Speaking of electronically transferred photographs that derailed political careers... Politico: "Anthony Weiner admitted in an interview Wednesday that there might be other embarrassing photos of him out there that have yet to surface. In the one-on-one with RNN-TV, Weiner didn't deny that there was a possibility there could be other photos like the one that led the former congressman -- who is now attempting a comeback -- to be disgraced, and ultimately forced to resign in 2011. 'If reporters want to go try to find more, I can't say that they're not going to be able to find another picture, or find another...' Weiner told RNN-TV's Dominic Carter." [Politico]
Weiner on why he re-joined Twitter: "I'm not going to let that tool go unused."
BECAUSE YOU'VE READ THIS FAR - Cat riding a roomba and a dog dressed like a shark chase a duckling. Checkmate.
GO HOME, MARK SANFORD - Luke Johnson: "Congressional candidate and former South Carolina Gov. Mark Sanford (R) held a mock debate with a cardboard cutout of House Minority Leader Nancy Pelosi (D-Calif.) Wednesday morning, on a sidewalk outside Medical University of South Carolina. Sanford said the Pelosi cutout was a stand-in for his opponent, Elizabeth Colbert Busch, because she is avoiding public appearances... The two will meet Monday for a debate at The Citadel ahead of the May 7 special election for the U.S. House seat. Colbert Busch declined to debate at Medical University, citing a 'tight schedule,' and her campaign slammed Sanford's 'debate.'" [HuffPost]
- We're not Trekkies, but were nonetheless tickled by this woman singing Sixpence None The Richer's "Kiss Me" in Klingon. [http://bit.ly/15HaEjY]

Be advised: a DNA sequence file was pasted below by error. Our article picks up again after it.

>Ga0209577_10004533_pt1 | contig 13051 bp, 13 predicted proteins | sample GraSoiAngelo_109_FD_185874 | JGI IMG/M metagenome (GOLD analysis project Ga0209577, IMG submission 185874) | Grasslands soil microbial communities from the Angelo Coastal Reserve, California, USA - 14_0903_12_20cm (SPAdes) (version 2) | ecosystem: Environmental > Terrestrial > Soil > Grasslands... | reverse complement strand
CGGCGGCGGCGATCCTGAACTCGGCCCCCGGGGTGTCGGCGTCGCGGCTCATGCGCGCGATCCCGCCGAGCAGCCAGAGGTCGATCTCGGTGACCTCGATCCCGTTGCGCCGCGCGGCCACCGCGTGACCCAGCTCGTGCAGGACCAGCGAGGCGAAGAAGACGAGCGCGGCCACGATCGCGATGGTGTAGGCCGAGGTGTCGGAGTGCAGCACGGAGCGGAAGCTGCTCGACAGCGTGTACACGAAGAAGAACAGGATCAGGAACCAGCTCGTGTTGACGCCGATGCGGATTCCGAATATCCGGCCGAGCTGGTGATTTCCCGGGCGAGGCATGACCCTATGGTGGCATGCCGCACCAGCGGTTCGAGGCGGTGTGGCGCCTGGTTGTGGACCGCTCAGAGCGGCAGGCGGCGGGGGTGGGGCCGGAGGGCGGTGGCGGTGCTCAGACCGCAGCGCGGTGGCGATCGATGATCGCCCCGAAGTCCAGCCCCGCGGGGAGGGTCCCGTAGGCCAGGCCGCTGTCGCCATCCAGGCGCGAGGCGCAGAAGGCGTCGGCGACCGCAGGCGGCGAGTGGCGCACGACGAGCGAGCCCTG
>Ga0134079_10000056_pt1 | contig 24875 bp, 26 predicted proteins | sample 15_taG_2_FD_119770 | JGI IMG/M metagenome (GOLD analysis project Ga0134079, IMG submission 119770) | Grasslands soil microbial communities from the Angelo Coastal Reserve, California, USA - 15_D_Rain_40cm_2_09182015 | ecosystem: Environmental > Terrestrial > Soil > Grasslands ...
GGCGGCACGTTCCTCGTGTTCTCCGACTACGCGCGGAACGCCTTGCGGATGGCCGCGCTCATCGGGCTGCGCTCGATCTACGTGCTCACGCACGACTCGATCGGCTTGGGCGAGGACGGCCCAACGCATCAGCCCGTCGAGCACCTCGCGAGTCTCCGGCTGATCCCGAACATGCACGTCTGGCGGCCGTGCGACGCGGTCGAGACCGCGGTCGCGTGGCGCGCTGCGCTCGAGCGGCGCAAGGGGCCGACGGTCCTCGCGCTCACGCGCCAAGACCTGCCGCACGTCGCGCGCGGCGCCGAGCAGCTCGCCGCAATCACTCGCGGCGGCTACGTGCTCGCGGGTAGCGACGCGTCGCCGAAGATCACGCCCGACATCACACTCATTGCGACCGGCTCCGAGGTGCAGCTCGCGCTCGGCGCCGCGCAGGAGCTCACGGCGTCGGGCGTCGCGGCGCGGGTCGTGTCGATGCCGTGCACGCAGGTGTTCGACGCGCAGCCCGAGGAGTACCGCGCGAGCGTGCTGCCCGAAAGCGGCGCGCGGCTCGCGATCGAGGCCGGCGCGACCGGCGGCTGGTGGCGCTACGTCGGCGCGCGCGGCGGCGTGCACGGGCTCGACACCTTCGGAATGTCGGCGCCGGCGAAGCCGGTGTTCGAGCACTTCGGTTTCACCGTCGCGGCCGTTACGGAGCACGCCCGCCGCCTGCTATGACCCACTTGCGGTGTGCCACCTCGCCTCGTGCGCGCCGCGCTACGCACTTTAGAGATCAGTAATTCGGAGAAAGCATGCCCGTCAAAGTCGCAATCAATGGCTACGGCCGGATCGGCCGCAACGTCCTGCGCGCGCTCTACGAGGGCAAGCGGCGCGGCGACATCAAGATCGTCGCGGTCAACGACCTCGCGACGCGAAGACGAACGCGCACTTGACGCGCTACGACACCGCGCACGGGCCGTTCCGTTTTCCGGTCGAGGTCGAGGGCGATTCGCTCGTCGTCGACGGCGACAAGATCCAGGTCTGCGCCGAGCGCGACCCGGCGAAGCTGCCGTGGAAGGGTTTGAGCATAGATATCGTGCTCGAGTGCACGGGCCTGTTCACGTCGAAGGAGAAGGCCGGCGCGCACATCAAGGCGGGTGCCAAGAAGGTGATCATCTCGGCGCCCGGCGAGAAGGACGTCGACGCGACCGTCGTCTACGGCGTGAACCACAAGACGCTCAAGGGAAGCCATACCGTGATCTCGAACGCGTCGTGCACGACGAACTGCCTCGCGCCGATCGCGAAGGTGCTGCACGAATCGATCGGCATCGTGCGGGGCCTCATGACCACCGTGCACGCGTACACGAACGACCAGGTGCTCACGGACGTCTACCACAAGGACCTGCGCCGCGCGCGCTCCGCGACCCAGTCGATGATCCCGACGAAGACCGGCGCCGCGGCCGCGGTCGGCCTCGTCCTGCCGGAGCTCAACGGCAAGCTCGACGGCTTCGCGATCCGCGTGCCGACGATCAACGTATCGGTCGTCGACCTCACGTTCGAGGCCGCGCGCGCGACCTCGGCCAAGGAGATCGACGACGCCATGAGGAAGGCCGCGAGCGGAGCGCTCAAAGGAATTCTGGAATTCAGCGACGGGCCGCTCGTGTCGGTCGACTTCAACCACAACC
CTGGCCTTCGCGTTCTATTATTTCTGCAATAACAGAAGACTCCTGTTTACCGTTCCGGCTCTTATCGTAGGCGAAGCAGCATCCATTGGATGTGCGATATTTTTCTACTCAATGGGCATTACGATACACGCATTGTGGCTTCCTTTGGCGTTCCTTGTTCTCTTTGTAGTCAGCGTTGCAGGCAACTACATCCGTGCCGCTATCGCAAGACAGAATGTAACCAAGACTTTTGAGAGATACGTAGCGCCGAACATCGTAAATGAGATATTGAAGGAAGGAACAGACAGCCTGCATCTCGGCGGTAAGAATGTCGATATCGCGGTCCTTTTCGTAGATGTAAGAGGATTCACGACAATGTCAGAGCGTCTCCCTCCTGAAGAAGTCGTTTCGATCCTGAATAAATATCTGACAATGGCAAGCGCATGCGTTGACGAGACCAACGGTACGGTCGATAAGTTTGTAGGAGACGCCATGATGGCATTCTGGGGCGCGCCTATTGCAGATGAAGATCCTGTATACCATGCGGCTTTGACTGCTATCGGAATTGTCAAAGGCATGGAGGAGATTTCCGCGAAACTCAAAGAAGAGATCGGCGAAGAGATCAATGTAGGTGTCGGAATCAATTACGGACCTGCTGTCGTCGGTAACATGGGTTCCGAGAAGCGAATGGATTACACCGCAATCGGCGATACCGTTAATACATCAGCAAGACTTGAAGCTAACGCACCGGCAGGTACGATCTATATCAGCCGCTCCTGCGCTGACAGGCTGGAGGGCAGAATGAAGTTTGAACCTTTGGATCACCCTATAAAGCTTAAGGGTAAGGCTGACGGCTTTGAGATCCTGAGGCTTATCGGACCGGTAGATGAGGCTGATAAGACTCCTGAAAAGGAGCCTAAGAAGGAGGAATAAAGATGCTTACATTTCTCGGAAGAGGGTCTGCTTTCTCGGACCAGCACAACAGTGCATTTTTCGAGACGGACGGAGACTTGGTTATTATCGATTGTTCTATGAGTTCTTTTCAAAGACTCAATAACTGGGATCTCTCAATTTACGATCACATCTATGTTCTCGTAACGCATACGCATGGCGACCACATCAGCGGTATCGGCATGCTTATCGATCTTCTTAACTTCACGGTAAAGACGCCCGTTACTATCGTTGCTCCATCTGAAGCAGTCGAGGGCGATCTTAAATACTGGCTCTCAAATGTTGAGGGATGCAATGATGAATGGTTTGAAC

- Fifty-six acronyms and initialisms (an acronym that doesn't spell anything) explained. [http://bit.ly/14Pm05O]
- The new $100 bill is like the old $100 bill... except on acid. [http://usat.ly/11PJPTy]
- Go home, zeitgeist, you're drunk: "Game of Thrones" reedited with a "Friends" opening. [http://bit.ly/17gZGPZ]
- Further cementing his status as the greatest, Paul Rudd starred in a 1991 commercial for Super Nintendo. [http://huff.to/11BPf7t]
- Fourth grader penned an essay endorsing same-sex marriage. [http://bit.ly/11PLjNM]
- How special are your physical abilities and/or traits? Probably not that special. [http://bit.ly/Zjmjlb]
@daveweigel: Which celebrity are YOU most excited to meet at the WHCD? I'm deciding bt Bank of America CEO Brian Moynihan & Chevron VP Maria Pica Karp
@SimonMaloy: "God Love Ya, Loser" RT @AdamSerwer: Reality show starring Joe Biden and Uncle Ruslan
@ezraklein: Wall Street RT @wohlfarthm: Really? Where is the evidence for that? MT @ezraklein: Raw intelligence is overrated.
6:30 pm: Pat Toomey, fresh off the
resounding victory crushing defeat of the background check bill, numbs the pain with a boatload of new campaign cash. [Acqua Al 2, 212 7th Street Southeast]
6:30 pm: Amy Klobuchar heads over to fancy shmancy Kalorama for a fancy shmancy fundraiser (that's the insider industry term, FYI). Hey, remember those whispers about a possible presidential bid? Heh. [2233 Bancroft Place NW]
6:30 pm: Marco Rubio is the man of the hour at a "Young Professionals Reception" There will be young people. They will be professional. There also might be food. [Oracle Townhouse, 27 D Street SE]
8:30 am: Saxby Chambliss does a turn for the NRSC with a coffee fundraiser. Is it just us, or does the mental image of Saxby Chambliss using a French press make you laugh, also? [NRSC, 425 2nd Street NE]
1:00 pm: Jim Inhofe raises funds for his reelection by attending an "energy lunch" at Johnny's Half Shell. Funny how fossil fuels so often drive up the price of shellfish. [Johnny's Half Shell, 400 North Capitol Street NW]